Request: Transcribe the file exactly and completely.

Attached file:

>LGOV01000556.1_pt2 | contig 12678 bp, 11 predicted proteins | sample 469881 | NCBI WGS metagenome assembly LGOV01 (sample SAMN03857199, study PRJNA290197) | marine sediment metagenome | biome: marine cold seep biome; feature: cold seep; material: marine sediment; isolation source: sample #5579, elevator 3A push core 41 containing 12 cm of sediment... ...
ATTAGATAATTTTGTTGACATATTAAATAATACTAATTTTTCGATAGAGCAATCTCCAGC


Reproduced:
>LGOV01000556.1_pt2 | contig 12678 bp, 11 predicted proteins | sample 469881 | NCBI WGS metagenome assembly LGOV01 (sample SAMN03857199, study PRJNA290197) | marine sediment metagenome | biome: marine cold seep biome; feature: cold seep; material: marine sediment; isolation source: sample #5579, elevator 3A push core 41 containing 12 cm of sediment... ...
ATTAGATAATTTTGTTGACATATTAAATAATACTAATTTTTCGATAGAGCAATCTCCAGC